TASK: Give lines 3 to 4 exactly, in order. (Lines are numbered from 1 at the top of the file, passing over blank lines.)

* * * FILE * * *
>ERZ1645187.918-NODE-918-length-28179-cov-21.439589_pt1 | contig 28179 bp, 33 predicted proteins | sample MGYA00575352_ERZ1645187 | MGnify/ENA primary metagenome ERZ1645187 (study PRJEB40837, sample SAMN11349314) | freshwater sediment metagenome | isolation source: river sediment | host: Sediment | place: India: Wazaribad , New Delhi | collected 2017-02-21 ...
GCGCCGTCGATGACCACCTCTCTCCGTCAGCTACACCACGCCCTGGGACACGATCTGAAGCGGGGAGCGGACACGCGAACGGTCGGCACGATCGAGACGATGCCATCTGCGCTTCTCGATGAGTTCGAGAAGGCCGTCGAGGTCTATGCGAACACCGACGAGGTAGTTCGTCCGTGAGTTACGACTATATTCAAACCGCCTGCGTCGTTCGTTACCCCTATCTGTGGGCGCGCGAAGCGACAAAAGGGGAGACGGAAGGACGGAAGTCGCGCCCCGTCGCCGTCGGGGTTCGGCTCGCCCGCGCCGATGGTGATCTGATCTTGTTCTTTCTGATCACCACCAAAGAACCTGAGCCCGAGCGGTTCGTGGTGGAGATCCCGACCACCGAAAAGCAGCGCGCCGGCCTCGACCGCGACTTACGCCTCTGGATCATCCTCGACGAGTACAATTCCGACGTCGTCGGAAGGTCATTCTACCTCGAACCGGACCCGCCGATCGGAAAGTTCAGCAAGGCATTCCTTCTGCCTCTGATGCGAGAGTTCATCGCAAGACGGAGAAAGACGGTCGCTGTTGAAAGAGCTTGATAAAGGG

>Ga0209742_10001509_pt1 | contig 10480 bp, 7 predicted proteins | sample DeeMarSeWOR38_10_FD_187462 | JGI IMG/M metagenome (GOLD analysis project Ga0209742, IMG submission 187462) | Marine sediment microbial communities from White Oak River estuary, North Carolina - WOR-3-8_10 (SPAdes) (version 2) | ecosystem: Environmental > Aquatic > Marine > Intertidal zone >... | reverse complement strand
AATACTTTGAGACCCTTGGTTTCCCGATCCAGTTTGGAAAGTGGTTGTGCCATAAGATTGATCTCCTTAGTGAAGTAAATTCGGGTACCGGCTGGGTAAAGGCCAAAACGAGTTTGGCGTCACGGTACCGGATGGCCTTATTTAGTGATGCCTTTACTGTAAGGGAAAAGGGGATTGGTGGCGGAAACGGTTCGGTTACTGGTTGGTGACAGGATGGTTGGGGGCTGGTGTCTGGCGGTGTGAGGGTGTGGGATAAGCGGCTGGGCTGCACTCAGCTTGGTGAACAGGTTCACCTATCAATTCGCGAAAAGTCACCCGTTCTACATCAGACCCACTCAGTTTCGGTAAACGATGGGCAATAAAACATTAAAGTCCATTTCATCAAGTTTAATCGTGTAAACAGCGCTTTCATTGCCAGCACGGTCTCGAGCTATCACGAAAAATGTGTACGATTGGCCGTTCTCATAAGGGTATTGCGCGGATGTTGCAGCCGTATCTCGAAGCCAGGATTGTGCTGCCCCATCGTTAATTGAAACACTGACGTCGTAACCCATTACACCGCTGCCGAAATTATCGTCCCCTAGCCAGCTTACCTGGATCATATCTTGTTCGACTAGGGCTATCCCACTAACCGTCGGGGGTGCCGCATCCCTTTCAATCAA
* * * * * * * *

>Ga0209742_10001509_pt1 | contig 10480 bp, 7 predicted proteins | sample DeeMarSeWOR38_10_FD_187462 | JGI IMG/M metagenome (GOLD analysis project Ga0209742, IMG submission 187462) | Marine sediment microbial communities from White Oak River estuary, North Carolina - WOR-3-8_10 (SPAdes) (version 2) | ecosystem: Environmental > Aquatic > Marine > Intertidal zone >... | reverse complement strand
AATACTTTGAGACCCTTGGTTTCCCGATCCAGTTTGGAAAGTGGTTGTGCCATAAGATTGATCTCCTTAGTGAAGTAAATTCGGGTACCGGCTGGGTAAAGGCCAAAACGAGTTTGGCGTCACGGTACCGGATGGCCTTATTTAGTGATGCCTTTACTGTAAGGGAAAAGGGGATTGGTGGCGGAAACGGTTCGGTTACTGGTTGGTGACAGGATGGTTGGGGGCTGGTGTCTGGCGGTGTGAGGGTGTGGGATAAGCGGCTGGGCTGCACTCAGCTTGGTGAACAGGTTCACCTATCAATTCGCGAAAAGTCACCCGTTCTACATCAGACCCACTCAGTTTCGGTAAACGATGGGCAATAAAACATTAAAGTCCATTTCATCAAGTTTAATCGTGTAAACAGCGCTTTCATTGCCAGCACGGTCTCGAGCTATCACGAAAAATGTGTACGATTGGCCGTTCTCATAAGGGTATTGCGCGGATGTTGCAGCCGTATCTCGAAGCCAGGATTGTGCTGCCCCATCGTTAATTGAAACACTGACGTCGTAACCCATTACACCGCTGCCGAAATTATCGTCCCCTAGCCAGCTTACCTGGATCATATCTTGTTCGACTAGGGCTATCCCACTAACCGTCGGGGGTGCCGCATCCCTTTCAATCAA